Among the other key actions of the administration to support making are new grants and education resources from eight federal agencies to drive growth. Within education, Santoso said making is apt to play a significant role in the future economy, and to assist this, the White House has committed more than 1,400 K-12 schools across 50 states to creating maker spaces.

“The maker movement is having an incredible impact on students and adults and families all around the country,” Santoso said. “And when you have places like maker spaces, and tech shops and fab labs, people really come together and learn new skills they can work on.”

The four highlighted maker spaces from the event are:

1. Post Disaster Workforce Development
Organization: Burning Man
Details: Burning Man, an event widely known for its eccentric parties and makeshift desert cities, is putting its creativity and quick building skills to use to help create temporary tent cities for regions affected by political turmoil and natural disasters. Heather White, Burning Man’s managing director of people and operations, said the organization has created its first Maker-in-Residence program that will help alleviate some of the strife with maker skills that create jobs and lift economies.

2. High Production Resources
Organization: TechShop
Details: TechShop, the nation’s network of community makerspaces, has committed resources to launch 10,000 new startup businesses by 2022. The program leans on TechShop's 7,500 member network to put promising maker entrepreneurs in contact with advisors, interested venture capital firms and high volume fabrication providers. The support answers the daunting challenge of turning on-off designs into high volume productions.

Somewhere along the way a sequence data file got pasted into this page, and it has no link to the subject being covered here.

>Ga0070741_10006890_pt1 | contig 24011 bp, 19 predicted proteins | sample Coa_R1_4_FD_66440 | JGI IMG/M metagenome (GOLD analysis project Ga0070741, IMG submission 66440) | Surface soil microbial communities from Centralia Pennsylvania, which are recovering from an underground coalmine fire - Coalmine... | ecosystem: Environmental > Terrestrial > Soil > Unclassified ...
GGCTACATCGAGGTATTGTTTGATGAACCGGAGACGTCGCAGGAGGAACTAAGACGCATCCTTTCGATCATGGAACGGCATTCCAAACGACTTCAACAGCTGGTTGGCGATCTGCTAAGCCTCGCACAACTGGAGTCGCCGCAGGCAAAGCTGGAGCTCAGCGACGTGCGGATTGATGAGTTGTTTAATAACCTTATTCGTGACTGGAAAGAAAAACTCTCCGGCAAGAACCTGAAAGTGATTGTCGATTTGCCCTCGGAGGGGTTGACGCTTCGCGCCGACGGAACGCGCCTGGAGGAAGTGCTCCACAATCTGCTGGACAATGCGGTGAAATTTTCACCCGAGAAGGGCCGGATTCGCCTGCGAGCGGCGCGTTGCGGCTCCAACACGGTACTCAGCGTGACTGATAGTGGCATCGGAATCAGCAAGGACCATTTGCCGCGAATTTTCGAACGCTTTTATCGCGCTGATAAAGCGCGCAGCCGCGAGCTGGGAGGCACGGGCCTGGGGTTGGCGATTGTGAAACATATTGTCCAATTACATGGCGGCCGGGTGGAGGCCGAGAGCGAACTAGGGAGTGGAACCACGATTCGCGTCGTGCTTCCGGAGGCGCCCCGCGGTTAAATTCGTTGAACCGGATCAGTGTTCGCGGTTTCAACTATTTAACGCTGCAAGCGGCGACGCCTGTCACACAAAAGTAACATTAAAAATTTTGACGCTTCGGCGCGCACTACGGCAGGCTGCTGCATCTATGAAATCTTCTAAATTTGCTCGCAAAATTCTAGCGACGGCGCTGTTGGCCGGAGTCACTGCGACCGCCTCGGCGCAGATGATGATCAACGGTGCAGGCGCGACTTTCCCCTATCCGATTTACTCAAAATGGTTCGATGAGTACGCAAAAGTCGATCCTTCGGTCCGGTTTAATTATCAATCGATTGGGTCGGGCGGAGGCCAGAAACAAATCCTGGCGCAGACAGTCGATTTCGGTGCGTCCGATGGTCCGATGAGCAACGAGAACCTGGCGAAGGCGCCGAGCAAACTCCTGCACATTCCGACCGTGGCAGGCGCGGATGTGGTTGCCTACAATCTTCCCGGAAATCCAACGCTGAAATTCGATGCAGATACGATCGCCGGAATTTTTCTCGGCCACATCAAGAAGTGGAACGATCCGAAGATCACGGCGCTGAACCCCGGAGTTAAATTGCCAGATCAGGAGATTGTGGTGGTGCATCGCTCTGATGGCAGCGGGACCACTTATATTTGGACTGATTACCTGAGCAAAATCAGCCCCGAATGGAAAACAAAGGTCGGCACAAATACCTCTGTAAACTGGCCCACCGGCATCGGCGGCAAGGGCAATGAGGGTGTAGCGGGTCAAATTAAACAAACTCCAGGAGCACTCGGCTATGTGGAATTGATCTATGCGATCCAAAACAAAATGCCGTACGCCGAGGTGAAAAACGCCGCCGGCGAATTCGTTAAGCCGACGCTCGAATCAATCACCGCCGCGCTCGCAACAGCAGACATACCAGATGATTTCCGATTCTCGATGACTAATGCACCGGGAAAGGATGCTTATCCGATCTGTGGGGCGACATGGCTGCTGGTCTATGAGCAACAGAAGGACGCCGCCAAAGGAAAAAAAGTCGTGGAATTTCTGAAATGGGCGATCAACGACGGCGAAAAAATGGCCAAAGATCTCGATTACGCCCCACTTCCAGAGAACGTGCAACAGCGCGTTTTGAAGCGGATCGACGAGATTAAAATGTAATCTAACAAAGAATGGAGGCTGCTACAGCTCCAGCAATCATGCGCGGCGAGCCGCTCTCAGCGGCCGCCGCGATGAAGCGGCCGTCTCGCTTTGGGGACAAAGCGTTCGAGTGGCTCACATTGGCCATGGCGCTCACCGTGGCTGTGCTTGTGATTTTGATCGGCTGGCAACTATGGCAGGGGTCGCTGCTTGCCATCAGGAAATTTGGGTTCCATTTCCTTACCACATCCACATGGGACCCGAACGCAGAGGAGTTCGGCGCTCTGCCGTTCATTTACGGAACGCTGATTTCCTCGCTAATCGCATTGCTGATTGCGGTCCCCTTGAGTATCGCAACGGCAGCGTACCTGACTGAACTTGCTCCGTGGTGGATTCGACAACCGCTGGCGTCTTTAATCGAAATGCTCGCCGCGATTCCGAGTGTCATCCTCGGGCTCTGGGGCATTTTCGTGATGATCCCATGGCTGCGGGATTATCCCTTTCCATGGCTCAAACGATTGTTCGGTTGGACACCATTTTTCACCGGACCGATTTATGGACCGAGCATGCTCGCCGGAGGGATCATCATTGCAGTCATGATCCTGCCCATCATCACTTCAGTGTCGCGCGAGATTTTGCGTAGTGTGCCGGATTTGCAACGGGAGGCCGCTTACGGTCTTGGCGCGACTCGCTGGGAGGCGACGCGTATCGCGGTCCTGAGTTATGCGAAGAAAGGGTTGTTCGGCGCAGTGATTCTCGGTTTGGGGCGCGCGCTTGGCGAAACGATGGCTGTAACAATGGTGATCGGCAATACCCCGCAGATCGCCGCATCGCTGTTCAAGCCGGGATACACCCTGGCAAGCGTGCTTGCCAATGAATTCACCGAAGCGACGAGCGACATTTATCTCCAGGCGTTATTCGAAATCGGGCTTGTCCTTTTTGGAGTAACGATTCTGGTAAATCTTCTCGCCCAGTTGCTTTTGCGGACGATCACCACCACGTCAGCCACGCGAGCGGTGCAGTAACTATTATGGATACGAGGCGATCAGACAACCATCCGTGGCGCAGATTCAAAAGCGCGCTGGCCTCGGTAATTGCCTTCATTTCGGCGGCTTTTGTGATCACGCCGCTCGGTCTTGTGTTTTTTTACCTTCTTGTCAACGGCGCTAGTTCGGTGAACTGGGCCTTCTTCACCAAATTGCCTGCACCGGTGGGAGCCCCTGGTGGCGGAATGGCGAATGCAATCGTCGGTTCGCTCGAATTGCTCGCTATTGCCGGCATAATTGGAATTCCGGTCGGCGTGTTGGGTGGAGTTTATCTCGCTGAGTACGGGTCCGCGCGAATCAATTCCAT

3. Prototyping Incubator

Organizations: Market Street Prototyping Festival, Gray Area Foundation for the Arts, Autodesk
Details: The group is opening the Urban Prototyping Research Lab, an initiative that will incubate up to 10 submitted projects from teams at the 2015 Market Street Prototyping Festival, an event celebrating the art and ingenuity of public installations. The 10 selected teams will work side by side at the Grand Theater, situated along San Francisco’s Mission Street, for a six-month long research and development program to start this month. The goal of the lab will be to place the permanent and semi-permanent installations in different neighborhoods around San Francisco.

4. San Francisco Sound & Listening Exhibit
Organizations: The San Francisco Exploratorium, San Francisco Office of Innovation, and the San Francisco Planning Department
Details: The city is carving out another space for artists and inventors with its new Sound Commons area that will be located just outside its city hall. One of the site’s exhibits allows two people to speak to each other from a distance of 50 feet, while another amplifies and records the sounds of footsteps. The exhibition area, opened this month, is headed by the San Francisco Exploratorium’s Steve Gennrich, who said he and fellow contributors hope the interactive sound installations bring San Francisco’s diverse communities together.

Jason Shueh is a former staff writer for Government Technology magazine.